Last night’s fireball that shot over eastern Australia is believed to be from a Russian satellite launch earlier in the week.
Astronomer Dr Alan Duffy of Swinburne University of Technology in Melbourne said the parts were from a Russian Soyuz craft falling back to Earth after having delivered a satellite to orbit.
The Soyuz 2-1B rocket launched from Baikonur Cosmodrome on Tuesday and was carrying a weather satellite.
“Initially I thought it was a small pebble sized asteroid as it was only above Melbourne. By the minute more sightings came in of a blazing trail heading north over NSW, ACT with even QLD reporting it, making clear it was a big object to be burning up for so long,” Dr Duffy said.
“Material is always falling into the earth’s atmosphere in the form of shooting starts,” he told Business Insider. “This is more unusual because it was so bright.” Duffy said the sheer size of the object, weighing over two tonnes, “makes for a spectacular fireball as it heats up through the earth’s atmosphere.”
According to Duffy it was the third stage of the Soyuz which once it released the satellite became expendable and simply tumbled to earth.
Asked if the junk was dangerous to people Duffy said: “The chances of it landing and hitting anyone is tiny.” The stronger bits of metal like the engine could potential make contact with earth, and while in some cases it is never found, he warned farmers in northern New South Wales and southern Queensland “to watch out for a lump of metal in their fields when ploughing.”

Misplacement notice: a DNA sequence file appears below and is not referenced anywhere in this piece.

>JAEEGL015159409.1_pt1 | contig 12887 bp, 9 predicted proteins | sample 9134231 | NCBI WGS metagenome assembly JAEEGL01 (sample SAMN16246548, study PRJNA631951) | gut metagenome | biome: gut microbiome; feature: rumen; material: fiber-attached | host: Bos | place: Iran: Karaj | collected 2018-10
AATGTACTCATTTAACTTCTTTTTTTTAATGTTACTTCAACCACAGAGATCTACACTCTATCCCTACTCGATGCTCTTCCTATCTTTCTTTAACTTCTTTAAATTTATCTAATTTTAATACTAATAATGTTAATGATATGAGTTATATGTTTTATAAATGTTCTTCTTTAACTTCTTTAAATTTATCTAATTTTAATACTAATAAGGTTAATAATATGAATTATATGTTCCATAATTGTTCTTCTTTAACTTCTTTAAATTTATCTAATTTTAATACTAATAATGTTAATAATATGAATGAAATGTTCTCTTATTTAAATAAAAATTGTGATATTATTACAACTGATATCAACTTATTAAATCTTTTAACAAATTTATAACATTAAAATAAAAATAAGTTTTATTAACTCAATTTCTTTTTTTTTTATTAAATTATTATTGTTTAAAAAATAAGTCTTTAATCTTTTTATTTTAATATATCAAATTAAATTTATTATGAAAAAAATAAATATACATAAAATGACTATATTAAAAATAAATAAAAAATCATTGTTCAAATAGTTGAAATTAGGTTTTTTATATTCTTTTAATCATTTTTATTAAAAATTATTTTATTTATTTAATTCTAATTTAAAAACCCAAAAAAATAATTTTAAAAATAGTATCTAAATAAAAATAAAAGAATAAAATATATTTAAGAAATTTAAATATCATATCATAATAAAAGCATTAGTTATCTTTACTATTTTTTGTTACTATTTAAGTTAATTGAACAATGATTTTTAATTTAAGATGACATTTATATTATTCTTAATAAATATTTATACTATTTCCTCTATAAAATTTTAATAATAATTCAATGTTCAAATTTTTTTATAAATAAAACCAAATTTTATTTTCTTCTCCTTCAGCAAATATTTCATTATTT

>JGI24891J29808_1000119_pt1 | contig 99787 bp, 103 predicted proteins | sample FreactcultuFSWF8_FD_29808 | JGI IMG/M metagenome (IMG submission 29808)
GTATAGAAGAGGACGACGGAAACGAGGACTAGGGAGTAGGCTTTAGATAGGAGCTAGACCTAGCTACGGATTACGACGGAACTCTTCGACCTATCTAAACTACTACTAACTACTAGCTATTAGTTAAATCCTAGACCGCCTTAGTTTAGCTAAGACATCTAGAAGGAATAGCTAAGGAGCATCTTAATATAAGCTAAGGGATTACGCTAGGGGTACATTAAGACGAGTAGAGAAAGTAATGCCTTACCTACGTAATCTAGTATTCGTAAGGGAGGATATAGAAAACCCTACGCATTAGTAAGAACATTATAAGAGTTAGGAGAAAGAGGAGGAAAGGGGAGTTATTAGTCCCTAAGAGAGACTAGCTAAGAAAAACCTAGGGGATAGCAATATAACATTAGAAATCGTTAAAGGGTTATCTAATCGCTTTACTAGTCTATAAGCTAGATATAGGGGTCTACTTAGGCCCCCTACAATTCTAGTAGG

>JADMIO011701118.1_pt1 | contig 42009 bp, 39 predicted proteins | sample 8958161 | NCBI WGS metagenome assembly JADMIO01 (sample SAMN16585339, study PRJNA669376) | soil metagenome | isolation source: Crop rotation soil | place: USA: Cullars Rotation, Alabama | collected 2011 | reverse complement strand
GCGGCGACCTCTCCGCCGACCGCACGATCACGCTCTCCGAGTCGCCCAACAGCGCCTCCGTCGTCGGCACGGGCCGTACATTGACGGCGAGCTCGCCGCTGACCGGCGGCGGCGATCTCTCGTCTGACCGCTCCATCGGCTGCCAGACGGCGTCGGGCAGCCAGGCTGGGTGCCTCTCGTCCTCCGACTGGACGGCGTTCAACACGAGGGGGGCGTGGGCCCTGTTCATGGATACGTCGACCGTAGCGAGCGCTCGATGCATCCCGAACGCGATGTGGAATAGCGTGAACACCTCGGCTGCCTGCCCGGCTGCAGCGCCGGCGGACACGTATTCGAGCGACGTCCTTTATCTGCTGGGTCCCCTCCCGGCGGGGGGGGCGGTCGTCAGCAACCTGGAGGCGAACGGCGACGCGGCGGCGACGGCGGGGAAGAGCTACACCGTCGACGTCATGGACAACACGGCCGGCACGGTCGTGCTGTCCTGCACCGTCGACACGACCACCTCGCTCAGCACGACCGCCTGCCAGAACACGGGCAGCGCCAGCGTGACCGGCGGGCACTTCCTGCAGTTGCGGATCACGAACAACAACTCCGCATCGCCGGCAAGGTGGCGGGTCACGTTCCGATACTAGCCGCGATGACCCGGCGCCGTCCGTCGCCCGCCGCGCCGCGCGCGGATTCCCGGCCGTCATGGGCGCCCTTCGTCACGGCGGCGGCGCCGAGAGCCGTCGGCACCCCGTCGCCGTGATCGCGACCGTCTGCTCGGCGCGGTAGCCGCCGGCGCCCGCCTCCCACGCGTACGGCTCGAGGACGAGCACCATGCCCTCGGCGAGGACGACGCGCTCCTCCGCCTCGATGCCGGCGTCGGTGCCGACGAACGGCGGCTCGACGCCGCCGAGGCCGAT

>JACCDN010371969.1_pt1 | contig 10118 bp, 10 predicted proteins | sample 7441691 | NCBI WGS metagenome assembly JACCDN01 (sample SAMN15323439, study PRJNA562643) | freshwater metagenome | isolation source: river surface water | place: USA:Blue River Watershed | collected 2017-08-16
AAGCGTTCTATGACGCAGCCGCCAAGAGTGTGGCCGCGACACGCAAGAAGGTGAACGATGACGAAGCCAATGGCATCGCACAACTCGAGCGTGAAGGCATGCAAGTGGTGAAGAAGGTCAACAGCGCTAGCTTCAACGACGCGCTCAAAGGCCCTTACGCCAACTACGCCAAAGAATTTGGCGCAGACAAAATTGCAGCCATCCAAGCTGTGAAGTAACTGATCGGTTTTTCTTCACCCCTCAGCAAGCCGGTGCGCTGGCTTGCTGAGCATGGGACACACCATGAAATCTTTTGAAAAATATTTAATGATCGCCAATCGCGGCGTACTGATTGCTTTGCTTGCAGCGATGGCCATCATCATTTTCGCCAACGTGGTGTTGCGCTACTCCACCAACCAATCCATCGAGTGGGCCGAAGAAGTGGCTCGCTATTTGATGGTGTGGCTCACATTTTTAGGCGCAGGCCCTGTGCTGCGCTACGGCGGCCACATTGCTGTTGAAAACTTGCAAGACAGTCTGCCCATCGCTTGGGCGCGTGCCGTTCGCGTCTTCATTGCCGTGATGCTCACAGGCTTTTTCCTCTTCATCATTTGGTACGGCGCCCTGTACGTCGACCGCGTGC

“Australia catches more than its fair share of space junk,” Duffy said, recalling the “Skylab” which landed in Western Australia in 1979 and was turned in local landmark.
The Skylab crash put Esperance on the map. The town even had light hearted dig at NASA for scatter space junk over the town, sending them a $400 fine for littering – which they never paid.
Duffy said he would love to see an enterprising soul make use of it in a similar way.
Here is the actual part of the Soyuz craft pre-launch.
— Jonathan McDowell (@planet4589) July 10, 2014
A map of where the meteor was seen.
This is the ground trajectory as it crossed over Australia.
Below are some of the photos Australians caught of the fall back to earth.
And here’s the Soyuz being launched, back on July 8.
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